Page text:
A French and Dutch design firm has come up with an elegantly simple way to harness the wonderful power of nature in order to clean up the environment: an algae farm suspended over a small stretch of highway in Geneva, Switzerland.
Algae are a diverse group of organisms that, like plants, generate energy from photosynthesis using sunlight and carbon dioxide, churning out oxygen along the way. Since CO2 is a pollutant that’s produced by car engines, a busy highway riddled with environmentally damaging emissions is the perfect place to set up an urban algae farm.
The bioreactor consists of a closed system of transparent, algae-filled tubes that are hooked up to secondary equipment such as filters, pumps and solar panels. Thriving on the abundance of CO2 and sunlight, the algae will bloom and mature inside the tubes, filtering the air before being extracted and used for a variety of applications. According to the company that came up with the idea, Cloud Collective, the material could be used to create biodiesel, green electricity, medication, cosmetic products or even foods. That’s quite an impressive list.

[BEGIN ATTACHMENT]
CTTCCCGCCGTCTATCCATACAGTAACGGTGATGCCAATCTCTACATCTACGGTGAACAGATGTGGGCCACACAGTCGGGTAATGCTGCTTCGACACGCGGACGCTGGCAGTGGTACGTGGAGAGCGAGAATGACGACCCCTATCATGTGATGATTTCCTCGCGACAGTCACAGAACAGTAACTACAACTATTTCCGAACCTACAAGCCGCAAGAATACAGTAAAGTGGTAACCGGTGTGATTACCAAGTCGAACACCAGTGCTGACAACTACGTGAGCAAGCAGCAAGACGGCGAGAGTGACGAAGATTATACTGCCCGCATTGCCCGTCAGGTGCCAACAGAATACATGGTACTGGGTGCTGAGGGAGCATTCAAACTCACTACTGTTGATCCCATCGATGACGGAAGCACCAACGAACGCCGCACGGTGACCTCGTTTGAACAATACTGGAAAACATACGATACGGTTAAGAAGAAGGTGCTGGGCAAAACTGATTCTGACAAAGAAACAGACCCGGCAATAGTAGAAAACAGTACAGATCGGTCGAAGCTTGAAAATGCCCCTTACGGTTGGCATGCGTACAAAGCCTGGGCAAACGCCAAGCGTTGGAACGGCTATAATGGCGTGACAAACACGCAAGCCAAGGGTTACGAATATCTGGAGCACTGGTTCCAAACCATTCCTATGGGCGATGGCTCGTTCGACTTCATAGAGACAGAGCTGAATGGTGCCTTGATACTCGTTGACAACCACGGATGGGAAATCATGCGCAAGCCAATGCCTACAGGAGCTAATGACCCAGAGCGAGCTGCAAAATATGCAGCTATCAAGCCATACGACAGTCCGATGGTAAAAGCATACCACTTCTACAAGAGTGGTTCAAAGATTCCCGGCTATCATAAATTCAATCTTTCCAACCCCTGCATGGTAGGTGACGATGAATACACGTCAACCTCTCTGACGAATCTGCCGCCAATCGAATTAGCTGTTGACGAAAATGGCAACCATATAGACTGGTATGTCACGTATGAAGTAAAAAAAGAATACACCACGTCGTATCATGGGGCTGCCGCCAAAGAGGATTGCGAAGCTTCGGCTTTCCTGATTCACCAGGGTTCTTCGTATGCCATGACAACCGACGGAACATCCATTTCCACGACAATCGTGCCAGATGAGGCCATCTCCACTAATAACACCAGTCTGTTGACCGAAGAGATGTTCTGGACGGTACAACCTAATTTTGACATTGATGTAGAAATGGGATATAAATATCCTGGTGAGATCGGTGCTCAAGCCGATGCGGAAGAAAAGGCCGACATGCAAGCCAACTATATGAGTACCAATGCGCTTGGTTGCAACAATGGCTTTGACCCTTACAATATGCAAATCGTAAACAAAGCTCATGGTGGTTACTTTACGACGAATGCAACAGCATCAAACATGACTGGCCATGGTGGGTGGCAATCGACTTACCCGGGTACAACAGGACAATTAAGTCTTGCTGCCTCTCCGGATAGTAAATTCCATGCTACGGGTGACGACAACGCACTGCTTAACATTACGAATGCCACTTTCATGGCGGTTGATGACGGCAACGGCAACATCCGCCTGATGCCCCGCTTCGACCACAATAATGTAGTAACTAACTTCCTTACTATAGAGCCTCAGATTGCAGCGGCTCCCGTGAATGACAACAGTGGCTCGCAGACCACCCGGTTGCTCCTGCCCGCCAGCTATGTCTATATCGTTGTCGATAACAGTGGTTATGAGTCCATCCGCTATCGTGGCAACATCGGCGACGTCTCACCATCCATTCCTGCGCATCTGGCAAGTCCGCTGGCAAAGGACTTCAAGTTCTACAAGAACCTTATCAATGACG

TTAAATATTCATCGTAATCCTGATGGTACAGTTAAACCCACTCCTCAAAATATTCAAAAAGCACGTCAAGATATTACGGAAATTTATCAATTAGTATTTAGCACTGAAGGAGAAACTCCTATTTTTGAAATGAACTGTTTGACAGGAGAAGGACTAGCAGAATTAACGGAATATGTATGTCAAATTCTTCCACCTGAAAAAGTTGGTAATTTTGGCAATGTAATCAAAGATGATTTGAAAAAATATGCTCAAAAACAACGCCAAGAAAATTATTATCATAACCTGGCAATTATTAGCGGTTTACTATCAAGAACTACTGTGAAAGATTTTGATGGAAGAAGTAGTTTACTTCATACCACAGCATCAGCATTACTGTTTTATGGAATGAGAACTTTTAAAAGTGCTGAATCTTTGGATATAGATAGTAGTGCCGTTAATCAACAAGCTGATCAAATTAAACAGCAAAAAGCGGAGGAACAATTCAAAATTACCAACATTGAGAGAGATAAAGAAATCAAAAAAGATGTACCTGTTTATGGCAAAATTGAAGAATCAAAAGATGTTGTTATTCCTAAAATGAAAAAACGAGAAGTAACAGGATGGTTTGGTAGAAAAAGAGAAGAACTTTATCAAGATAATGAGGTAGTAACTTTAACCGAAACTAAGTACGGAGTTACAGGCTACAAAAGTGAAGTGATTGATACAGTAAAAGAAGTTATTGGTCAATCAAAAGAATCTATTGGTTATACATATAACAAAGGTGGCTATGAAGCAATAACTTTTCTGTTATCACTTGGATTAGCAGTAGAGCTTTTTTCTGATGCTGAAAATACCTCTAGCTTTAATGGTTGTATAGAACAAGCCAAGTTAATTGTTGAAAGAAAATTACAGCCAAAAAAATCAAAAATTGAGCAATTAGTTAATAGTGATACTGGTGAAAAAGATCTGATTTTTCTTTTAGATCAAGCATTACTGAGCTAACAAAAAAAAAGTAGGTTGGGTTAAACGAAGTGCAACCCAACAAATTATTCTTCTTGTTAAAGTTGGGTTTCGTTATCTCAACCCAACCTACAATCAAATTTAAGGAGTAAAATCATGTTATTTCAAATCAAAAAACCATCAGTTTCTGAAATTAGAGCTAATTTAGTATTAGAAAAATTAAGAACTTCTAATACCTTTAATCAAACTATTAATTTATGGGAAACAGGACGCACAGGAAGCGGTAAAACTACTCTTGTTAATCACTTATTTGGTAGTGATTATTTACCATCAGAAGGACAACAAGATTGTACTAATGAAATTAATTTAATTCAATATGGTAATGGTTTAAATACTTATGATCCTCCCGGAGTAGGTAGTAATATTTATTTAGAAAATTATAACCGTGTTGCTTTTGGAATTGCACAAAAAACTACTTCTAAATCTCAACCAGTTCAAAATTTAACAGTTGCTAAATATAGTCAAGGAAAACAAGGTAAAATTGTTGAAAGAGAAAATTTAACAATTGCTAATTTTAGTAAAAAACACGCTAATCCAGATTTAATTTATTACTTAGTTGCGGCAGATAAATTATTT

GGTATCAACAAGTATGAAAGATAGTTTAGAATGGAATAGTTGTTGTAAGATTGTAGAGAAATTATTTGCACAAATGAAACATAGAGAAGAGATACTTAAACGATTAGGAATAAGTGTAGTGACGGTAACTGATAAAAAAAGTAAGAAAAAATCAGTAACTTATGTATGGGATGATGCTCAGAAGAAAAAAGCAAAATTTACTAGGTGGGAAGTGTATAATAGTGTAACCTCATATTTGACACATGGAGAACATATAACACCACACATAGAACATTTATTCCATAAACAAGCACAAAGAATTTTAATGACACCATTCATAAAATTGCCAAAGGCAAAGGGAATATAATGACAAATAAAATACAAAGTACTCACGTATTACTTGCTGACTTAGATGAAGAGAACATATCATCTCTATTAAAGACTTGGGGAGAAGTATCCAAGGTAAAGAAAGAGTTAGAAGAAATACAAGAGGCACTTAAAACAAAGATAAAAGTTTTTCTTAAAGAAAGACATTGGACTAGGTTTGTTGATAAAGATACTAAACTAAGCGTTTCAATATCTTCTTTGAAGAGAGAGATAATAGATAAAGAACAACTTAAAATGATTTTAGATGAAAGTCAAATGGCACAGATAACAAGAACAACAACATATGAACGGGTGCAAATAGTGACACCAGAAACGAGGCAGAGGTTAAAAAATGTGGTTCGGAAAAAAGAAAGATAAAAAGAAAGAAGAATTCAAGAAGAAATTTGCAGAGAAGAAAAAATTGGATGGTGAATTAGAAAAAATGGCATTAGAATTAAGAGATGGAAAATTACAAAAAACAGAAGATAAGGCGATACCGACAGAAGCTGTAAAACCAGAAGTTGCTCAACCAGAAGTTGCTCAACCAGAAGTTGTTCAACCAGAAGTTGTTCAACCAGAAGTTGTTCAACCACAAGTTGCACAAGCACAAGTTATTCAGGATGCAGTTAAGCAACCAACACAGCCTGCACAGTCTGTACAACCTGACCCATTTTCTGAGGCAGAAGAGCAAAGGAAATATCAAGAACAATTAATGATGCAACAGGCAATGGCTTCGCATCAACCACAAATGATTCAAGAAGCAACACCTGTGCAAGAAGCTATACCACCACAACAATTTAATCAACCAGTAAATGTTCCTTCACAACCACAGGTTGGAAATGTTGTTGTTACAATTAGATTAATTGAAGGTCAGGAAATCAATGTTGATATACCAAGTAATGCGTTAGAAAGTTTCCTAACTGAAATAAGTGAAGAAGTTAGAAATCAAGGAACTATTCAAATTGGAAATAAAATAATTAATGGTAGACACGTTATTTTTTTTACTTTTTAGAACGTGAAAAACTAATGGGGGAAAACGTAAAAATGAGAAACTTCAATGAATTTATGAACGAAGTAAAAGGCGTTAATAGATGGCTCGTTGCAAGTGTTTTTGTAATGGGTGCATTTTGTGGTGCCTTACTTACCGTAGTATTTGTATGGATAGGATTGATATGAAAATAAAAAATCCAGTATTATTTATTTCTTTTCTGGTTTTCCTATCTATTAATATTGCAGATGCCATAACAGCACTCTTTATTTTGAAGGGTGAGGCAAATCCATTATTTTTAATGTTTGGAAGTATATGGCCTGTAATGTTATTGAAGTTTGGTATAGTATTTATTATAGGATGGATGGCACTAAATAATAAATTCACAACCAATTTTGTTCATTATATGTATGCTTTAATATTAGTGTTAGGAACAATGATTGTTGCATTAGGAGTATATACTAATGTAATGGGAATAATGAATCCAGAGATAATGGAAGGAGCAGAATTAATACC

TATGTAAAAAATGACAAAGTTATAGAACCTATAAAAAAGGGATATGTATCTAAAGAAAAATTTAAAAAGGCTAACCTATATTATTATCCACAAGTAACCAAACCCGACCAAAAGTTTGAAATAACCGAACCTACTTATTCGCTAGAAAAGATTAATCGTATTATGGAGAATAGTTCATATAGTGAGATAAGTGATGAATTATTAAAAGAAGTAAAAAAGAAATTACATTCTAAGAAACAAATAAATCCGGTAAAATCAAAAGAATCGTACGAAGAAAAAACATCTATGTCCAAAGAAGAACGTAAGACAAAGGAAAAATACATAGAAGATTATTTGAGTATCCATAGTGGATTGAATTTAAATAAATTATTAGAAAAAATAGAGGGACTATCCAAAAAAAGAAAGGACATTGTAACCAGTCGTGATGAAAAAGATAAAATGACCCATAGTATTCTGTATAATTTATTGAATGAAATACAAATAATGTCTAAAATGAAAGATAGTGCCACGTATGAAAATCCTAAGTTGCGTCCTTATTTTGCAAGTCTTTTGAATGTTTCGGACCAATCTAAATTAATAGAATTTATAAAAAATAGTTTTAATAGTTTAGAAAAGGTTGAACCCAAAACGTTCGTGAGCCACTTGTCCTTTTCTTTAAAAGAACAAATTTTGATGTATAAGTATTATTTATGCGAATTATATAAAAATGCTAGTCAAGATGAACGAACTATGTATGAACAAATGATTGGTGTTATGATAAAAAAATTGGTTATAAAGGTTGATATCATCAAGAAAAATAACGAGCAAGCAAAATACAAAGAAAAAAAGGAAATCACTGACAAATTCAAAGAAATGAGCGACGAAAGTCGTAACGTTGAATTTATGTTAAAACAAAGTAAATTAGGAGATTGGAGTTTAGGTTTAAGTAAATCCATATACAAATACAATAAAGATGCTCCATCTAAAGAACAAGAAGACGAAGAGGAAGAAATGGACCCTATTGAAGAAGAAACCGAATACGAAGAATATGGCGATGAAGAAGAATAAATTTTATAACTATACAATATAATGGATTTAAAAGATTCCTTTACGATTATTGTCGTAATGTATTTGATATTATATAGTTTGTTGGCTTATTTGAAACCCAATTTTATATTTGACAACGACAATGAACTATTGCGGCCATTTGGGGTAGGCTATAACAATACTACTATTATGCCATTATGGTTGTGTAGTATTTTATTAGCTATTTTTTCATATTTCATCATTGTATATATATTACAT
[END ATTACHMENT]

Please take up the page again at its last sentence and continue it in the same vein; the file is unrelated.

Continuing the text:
At the moment, the bioreactor is a proof of concept system that was built as part of agarden festival in Geneva, which “focuses on the co-habitation of the urban and the natural within the context of the urban expansion of Geneva.” However, it demonstrates how easy it could be to scale-up and install over larger areas.
Source (Kelsey Campbell-Dollaghan, “This Algae Farm Eats Pollution From the Highway Below It”, Gizmodo, 31.10.2014)